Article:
As one ex­am­ple, Gib­son dis­trib­uted a 32-page primer on fighter op­er­a­tions ti­tled “Straight from the Horse’s Mouth”, which he au­thored with other in­struc­tors at the fighter school.

Based on “ex­pe­ri­ence, some­times bit­ter”, its pur­pose was to give the young fly­ers a ref­er­ence book to re­call the im­por­tant el­e­ments of their train­ing after they went into ac­tion. Gib­son ex­plained “the art of be­ing a fighter pi­lot con­sists of thirty per­cent knowl­edge and sev­enty per­cent horse sense, nei­ther be­ing any use with­out the other”, and he ex­panded upon that credo in chap­ters cov­er­ing sub­jects such as Gen­eral Ad­vice to the Fighter Pi­lot, Straf­ing, For­ma­tion and Es­cort, Har­mo­niz­ing of Guns, and De­flec­tion Shoot­ing. Some as­pects of that ad­vice would prove par­tic­u­larly in­flu­en­tial to Shep­pard. As just one ex­am­ple, Shep­pard re­called “At that time, the USN doc­trine called for fight­ers to come in high with the bombers and ac­com­pany them down in their at­tack in steep dives in order to pro­vide FLAK sup­pres­sion. How­ever, when we ar­rived in Mi­ami the RN Li­ai­son Of­fi­cer [Gib­son] ad­vised us to dis­re­gard the USN straf­ing tech­niques and con­cen­trate our ef­forts on a very low level high speed ap­proach to the tar­get which was only to be at­tacked once.”

“Keep low”, Gib­son ad­vised in his chap­ter on straf­ing in “Straight From the Horse’s Mouth”, and “when I say Low I do not mean keep at about fifty feet, I mean five. Let your airscrew be just above the ground.” And “never do more than one run on the tar­get. It is highly waste­ful and it is likely that a fur­ther run would not be ef­fec­tual, but merely costly in the pi­lots of your Squadron.” Shep­pard’s log­book shows that from 3 –5 May he flew five sor­ties that fo­cused ex­clu­sively on “Bri­tish straf­ing.” Although Gib­son’s in­struc­tion would prove sound, strike doc­trine was far from uni­form through­out the FAA and var­ied amongst squadrons, fighter wings and task groups de­pend­ing on the whim and ex­pe­ri­ence of lead­ers, with the re­sult that pi­lots like Shep­pard some­times had to fol­low tac­tics that went against their con­vic­tion and train­ing.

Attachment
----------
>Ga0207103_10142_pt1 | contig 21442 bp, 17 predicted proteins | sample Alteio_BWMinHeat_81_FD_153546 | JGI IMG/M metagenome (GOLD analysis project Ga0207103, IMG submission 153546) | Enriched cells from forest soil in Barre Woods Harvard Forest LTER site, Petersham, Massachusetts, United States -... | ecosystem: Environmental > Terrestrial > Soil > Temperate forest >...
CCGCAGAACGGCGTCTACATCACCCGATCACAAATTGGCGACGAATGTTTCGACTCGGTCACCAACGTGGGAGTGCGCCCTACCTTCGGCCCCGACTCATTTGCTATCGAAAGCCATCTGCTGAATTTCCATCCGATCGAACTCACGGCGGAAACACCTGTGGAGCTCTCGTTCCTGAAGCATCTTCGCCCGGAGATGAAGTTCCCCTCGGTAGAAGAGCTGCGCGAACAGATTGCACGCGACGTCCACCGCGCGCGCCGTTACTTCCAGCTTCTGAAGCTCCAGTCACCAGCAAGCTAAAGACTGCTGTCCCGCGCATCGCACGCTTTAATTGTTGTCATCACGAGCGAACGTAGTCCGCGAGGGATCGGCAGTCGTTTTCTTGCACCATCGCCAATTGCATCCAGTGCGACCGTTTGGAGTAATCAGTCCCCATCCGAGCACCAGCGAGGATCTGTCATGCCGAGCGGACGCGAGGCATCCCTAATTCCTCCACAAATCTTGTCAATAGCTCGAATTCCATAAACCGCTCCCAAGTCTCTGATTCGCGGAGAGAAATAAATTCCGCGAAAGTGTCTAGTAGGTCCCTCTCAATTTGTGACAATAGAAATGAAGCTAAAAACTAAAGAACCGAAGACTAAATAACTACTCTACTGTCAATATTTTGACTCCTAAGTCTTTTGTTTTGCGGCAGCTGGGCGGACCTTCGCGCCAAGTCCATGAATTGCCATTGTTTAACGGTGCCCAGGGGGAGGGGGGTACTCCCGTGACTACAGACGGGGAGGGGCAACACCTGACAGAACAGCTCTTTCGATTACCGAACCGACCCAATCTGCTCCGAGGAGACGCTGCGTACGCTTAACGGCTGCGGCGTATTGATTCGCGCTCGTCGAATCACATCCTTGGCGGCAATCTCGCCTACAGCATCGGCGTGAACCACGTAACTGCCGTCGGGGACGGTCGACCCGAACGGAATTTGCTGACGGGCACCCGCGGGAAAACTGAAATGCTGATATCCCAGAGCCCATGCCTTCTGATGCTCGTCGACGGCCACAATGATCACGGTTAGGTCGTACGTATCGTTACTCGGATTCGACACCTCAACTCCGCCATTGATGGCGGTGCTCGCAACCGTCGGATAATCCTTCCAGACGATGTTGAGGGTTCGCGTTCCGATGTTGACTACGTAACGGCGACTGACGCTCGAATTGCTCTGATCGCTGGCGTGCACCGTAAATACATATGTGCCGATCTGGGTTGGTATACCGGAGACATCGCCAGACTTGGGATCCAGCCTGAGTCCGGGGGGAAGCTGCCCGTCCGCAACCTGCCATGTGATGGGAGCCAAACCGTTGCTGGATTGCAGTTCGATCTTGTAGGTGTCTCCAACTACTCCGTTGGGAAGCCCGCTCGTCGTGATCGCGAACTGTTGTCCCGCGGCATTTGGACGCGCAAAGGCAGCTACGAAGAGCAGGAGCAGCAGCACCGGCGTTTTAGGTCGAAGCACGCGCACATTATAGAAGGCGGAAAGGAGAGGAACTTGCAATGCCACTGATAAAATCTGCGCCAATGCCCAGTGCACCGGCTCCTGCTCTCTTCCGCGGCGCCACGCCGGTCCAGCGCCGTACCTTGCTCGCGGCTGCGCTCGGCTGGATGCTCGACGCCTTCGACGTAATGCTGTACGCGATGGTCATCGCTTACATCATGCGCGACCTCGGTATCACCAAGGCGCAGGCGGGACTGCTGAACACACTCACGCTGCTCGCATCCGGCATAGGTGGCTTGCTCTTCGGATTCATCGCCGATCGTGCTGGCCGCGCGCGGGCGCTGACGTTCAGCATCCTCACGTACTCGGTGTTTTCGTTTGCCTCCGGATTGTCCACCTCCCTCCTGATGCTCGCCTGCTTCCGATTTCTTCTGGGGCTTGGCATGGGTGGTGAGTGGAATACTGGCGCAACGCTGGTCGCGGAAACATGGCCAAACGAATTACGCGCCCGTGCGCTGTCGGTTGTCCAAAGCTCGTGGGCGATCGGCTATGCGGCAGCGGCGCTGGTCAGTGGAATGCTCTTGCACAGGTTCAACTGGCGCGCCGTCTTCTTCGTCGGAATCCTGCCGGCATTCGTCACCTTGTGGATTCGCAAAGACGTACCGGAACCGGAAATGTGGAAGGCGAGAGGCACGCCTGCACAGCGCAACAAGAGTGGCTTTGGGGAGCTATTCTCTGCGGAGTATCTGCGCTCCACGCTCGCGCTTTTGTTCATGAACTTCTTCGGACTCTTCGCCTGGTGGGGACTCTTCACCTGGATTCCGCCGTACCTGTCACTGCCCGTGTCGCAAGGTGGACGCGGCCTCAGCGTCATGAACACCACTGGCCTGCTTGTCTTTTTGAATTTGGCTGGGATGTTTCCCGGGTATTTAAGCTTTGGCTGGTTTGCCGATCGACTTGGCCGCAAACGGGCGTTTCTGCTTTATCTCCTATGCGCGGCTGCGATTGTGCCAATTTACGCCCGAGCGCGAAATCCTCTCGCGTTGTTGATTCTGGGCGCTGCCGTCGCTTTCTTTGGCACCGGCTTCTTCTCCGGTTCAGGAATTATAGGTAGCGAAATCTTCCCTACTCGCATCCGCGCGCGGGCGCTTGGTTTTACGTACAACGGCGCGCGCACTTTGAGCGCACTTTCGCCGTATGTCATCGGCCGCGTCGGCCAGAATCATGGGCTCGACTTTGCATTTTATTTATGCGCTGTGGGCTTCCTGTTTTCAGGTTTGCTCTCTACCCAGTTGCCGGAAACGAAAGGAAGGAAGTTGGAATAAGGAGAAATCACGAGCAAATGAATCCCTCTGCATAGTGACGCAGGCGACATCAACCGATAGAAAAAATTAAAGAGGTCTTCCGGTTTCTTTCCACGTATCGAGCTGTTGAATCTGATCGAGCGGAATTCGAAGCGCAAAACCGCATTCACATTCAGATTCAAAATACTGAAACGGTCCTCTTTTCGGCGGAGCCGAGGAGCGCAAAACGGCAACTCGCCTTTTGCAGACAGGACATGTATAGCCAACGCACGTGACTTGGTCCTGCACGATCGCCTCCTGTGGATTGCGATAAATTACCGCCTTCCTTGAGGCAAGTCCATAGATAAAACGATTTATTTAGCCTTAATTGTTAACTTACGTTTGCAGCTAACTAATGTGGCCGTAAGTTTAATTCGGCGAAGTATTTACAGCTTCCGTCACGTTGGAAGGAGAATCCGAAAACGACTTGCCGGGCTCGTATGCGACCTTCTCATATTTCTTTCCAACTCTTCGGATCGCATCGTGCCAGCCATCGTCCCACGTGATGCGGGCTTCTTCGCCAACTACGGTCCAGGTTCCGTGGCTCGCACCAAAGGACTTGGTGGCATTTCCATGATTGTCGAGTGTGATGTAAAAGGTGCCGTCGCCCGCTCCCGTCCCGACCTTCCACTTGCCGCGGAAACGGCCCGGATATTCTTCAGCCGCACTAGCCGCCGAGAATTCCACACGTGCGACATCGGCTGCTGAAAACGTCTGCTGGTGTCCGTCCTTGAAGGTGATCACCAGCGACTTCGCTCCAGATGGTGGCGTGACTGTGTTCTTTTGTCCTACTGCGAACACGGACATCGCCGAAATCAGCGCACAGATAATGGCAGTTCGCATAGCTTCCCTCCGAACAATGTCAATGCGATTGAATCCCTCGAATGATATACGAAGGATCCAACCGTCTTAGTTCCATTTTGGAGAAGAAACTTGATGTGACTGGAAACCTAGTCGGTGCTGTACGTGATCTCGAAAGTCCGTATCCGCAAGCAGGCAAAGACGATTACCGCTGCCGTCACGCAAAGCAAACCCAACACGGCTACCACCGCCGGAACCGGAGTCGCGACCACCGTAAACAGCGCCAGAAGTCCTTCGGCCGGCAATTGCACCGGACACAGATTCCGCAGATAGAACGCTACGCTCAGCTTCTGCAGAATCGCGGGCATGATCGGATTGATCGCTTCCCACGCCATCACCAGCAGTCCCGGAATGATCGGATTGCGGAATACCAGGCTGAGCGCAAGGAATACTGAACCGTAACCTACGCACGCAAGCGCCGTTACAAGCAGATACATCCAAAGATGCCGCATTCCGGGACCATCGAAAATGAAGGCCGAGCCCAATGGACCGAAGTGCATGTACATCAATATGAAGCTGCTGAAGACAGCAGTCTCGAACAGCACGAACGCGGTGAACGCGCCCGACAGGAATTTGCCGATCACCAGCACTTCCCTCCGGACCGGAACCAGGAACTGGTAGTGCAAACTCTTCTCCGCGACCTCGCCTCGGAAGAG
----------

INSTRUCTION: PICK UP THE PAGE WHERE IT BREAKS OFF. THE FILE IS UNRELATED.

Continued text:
Dur­ing his two months at the Fighter School, Shep­pard put in 26.9 hours solo, 1.5 at night. Evo­lu­tions in­cluded aerial com­bat, straf­ing, for­ma­tion fly­ing and nav­i­ga­tion se­ri­als

over both land and sea. The bulk of this fly­ing was in SNJ vari­ants but in mid-June he ‘grad­u­ated’ to the Brew­ster F2A-3 Buf­falo. Although the ob­so­les­cent Buf­fa­los were the sub­ject of de­ri­sive crit­i­cism—Gib­son de­scribed them as “prob­a­bly the worst fighter air­craft pro­duced by any al­lied coun­try dur­ing the war”—they nonethe­less re­mained a sec­ond-line naval fighter, and for Shep­pard they were a step up from train­ing air­craft. He was fi­nally fly­ing a fighter. His class­mate, Don ‘Pappy’ Ma­cLeod, a fel­low Cana­dian, put it this way: “In those days we thought Brew­ster Buf­faloes were pretty good—all we wanted to do was to go 300 miles an hour. It may sound pretty silly to­day, but to go 300 miles an hour was our aim, so we got into those air­planes and did things like that.” On 2 July, Gib­son en­dorsed Shep­pard’s cer­tifi­cate “Com­pleted R.N. Fighter Course”, as­sess­ing his abil­i­ties as “Av­er­age”. In the typ­i­cally un­der­stated par­lance of the Royal Navy that meant that he was as good as most of his con­tem­po­raries, and thus had the po­ten­tial to be, at the very least, a com­pe­tent naval avi­a­tor. With an­other step be­hind him, Shep­pard headed north to NAS Quon­set Point, Rhode Is­land where he un­der­took a month of ground train­ing be­fore head­ing to NAS Lewis­ton in Maine where his op­er­a­tional train­ing be­gan in earnest.